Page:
One of my all-time favorite scenes out of Hollywood. (They are few and far between for me...) It’s a scene from one of the Star Trek TV series. Worf, the Klingon, is captured by the evil Dominion. They intend to use him as a practice dummy in hand-to-hand combat for their lethal ground troops, and so they do. They bring out soldier after soldier to take Worf on and they go at it. It’s never very long before the bad guys get tired of getting beat up, and they "tap out" and quit. So, after Worf’s been taking on all comers for most of the day, they finally bring out their biggest and baddest, the one warrior they know will be able to win. They begin to battle, and Worf is just too weak from the day’s struggles. He is little more than a punching bag for the bad guy to work out on. But Worf will not "tap out" like all the other beaten soldiers. He keeps getting up, no matter how many times he is knocked down, no matter how injured he is. He simply will not quit. It is obvious that this valiant warrior has won the respect and admiration of all the Dominion troops, including the one now beating him up. They all begin to beg him to tap out and quit, but he will not. Finally, out of sheer exhasperation, the warrior who is beating him stops and "taps out" himself. When asked by his enraged commander why he has done this, he says, resigned, "I cannot defeat this man. I can only kill him."
Think about that for a moment. I cannot defeat this man. I can only kill him. I don’t know about you, but my goal is to hear the devil himself say those words about me some day. I will not tap out. How about you?
A. Todd Coget
[Courageous Fishers of Men, Citation: Eugene A Maddox, Interlachen, Florida; source: The Perfect Storm]
The movie, The Perfect Storm, well described the dangers of the fishing industry through the eyes of the crew of the fishing boat, the Andrea Gail.
Out of their need to bring home an excellent catch of fish, the captain and crew decide to risk everything and travel as far as the remote but fertile fishing ground called the Flemish Cap. It is an especially dangerous trek during the unpredictably stormy month of October.
On their way back to Gloucester, Massachusetts, the Andrea Gail encounters the "perfect storm" of 1991 and is never heard from again.
While improvements in shipbuilding, navigational technology, weather-reporting and rescue support have made boating safer, fishing has become, if anything, a more lethal occupation, killing more of its workers per capita than any other job in the United States.
"There are many kinds of work that are dangerous, but one of the interesting things about fishing is that it really hasn’t changed much over time," says The Perfect Storm author Sebastian Junger. "It’s been mechanized, of course, but the basic reality of going to sea for months at a stretch is the same as it was 100 years ago. You’re way beyond help from anyone else; you’re on your own. I think that forms a certain kind of character. Not only does everyone know someone who has died at sea but everyone who works in the fishing industry has almost died. Every single fisherman you talk to has almost gotten nailed at one time or another."
It takes courage to be a fisherman. And it takes courage to fish for the souls of people.
Shadowlands -- a Broadway play, later made into a motion picture -- tells the story of C. S. Lewis and his wife, Joy . . .of their intense love for one another . . .and of the shadow that was cast across their life. Shadowlands portrays their struggle with Joy’s cancer. After Joy’s death, Lewis wrote these words: It is incredible how much happiness, how much joy we sometimes had together after all hope was gone.”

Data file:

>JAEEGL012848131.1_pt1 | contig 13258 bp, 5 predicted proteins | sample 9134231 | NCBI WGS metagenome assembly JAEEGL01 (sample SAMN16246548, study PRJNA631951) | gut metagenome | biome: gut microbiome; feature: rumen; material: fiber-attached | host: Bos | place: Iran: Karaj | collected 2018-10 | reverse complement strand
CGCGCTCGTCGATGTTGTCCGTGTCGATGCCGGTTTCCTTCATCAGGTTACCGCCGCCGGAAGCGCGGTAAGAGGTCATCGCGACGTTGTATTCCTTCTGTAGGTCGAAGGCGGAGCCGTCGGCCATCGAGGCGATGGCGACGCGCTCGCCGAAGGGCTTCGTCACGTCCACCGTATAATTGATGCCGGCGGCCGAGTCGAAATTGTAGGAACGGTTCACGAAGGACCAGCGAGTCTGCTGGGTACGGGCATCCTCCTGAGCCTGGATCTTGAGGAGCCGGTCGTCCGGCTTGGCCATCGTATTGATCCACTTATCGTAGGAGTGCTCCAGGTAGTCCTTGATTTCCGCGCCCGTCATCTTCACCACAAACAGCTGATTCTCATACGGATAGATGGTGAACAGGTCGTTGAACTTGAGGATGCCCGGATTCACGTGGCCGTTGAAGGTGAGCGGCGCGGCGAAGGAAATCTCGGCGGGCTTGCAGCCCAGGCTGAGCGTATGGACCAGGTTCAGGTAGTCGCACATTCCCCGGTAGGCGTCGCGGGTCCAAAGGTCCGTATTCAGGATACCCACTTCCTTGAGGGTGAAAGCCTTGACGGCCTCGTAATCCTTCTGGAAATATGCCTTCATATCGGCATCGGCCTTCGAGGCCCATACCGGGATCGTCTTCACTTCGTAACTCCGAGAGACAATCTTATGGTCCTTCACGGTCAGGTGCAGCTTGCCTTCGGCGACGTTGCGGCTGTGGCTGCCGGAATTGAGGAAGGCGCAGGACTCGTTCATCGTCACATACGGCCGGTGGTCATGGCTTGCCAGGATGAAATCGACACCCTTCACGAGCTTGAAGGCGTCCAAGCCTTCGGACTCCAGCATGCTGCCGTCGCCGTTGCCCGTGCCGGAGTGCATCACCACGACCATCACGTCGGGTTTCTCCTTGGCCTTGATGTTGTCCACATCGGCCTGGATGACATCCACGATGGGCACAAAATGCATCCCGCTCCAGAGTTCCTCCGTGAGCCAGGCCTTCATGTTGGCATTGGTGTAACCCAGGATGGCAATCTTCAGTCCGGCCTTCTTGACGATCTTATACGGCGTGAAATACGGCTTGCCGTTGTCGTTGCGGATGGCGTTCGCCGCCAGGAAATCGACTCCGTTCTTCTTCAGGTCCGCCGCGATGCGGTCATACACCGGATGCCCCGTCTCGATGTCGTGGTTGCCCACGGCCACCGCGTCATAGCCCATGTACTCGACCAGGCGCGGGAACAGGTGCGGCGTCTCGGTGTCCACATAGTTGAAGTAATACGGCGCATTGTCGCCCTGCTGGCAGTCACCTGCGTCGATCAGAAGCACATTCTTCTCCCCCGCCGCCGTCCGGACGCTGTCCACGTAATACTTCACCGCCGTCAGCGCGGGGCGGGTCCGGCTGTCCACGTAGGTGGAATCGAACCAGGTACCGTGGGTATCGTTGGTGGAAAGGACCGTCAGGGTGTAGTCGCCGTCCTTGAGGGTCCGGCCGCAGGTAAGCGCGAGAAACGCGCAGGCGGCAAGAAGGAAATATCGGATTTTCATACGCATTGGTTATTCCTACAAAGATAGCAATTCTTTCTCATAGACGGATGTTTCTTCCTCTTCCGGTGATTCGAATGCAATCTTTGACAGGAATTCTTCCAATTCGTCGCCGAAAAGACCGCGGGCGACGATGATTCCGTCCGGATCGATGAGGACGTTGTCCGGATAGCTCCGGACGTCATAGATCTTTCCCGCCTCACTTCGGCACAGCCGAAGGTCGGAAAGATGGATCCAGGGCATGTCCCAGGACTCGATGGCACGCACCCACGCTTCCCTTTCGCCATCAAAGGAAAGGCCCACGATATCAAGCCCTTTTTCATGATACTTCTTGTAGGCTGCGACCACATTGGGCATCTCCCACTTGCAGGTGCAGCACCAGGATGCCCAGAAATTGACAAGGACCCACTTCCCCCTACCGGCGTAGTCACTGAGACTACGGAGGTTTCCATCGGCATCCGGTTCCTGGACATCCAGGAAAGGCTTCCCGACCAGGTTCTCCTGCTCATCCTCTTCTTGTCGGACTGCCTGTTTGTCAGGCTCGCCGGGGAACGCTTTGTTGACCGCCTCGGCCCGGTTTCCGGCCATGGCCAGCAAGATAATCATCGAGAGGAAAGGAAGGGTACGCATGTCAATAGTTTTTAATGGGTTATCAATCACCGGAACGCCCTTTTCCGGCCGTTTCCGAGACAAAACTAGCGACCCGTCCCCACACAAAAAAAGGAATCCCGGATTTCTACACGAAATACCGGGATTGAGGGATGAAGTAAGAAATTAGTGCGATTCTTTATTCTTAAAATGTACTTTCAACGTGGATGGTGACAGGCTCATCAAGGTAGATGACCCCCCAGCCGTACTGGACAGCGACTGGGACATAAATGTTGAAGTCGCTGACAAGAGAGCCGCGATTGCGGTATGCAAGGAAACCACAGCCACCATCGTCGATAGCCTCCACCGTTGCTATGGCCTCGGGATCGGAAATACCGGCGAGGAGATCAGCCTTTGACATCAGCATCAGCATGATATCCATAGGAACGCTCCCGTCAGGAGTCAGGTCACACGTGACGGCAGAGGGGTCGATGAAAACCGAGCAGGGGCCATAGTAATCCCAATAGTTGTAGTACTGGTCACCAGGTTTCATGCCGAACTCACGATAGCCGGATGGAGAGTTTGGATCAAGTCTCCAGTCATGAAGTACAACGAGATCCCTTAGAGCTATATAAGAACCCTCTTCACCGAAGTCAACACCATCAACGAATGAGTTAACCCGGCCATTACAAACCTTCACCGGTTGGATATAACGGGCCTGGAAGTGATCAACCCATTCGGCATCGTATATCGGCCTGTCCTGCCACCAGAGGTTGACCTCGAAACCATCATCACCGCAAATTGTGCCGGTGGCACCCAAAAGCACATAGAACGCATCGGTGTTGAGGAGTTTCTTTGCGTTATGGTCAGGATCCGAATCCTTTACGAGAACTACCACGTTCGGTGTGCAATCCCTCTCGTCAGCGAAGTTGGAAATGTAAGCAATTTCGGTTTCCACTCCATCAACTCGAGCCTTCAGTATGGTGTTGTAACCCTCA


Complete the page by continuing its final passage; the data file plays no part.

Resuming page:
The comfort that is at the heart of those words is also at the heart of Advent. The answers to the paradoxes of living by dying, finding peace o...
There is no fear of God before their eyes."
Romans 3:10-18 (NIV)
“Don’t you fear God?” is a great question. It’s a question that I don’t think we hear much anymore. And if we’re not careful, the next generation will miss entirely this all important characteristic of God.
That’s why I’m glad Disney and Walden Media is releasing C.S. Lewis’ “The Lion, Witch and The Wardrobe” this December. If you don’t know anything about this, let me encourage you to pick up the book and make plans to see this movie. In this story, Lewis chose a Lion to represent Jesus. At times the children in the story felt comfortable to run their fingers through his mane, take rides on his back and enjoy being in his presence. But his roar was ferocious enough to introduce an element of fear. It prompted 1 of the children to ask, “Is Aslan safe?” The thoughtful answer was, “No, He’s not safe, but He is good.”
God is a God of love and justice; grace and wrath, and sometimes I think we need to hear Him roar to remind us of His holiness.
In ‘The Lion, the Witch and the Wardrobe’ Edmund’s love for ‘Turkish Delight’ caused him to betray his family. He fell into the trap set by the Witch and since it tasted so good he became obsessed with getting more ‘Turkish Delight’. The temptation of luscious ‘Turkish Delight’ became stronger even than his family loyalty; (that’s often what happens when a marriage breaks down due to adultery). Later in the book as the Witch prepares to kill Edmund he is rescued by troops from Aslan’s army. Next morning Edmund comes face to face with his brother Peter and his sisters Lucy and Susan. At this point there could have been an almighty family brawl, the type of brawl which I hope and pray you do not experience this Christmas!
But there’s no brawl and no harsh words. After talking with Edmund Aslan says, “Here is your brother; and there is no need to talk to him about what is past.”
Edmund shook hands with each of the others and said to each of them in turn, “I’m sorry”.
Aslan rescued Edmund, and Edmund was restored to his brothers and sisters. That’s how God desires to be with us. God says, “I will have mercy on whom I will have mercy, and I will have compassion on whom I will have compassion.”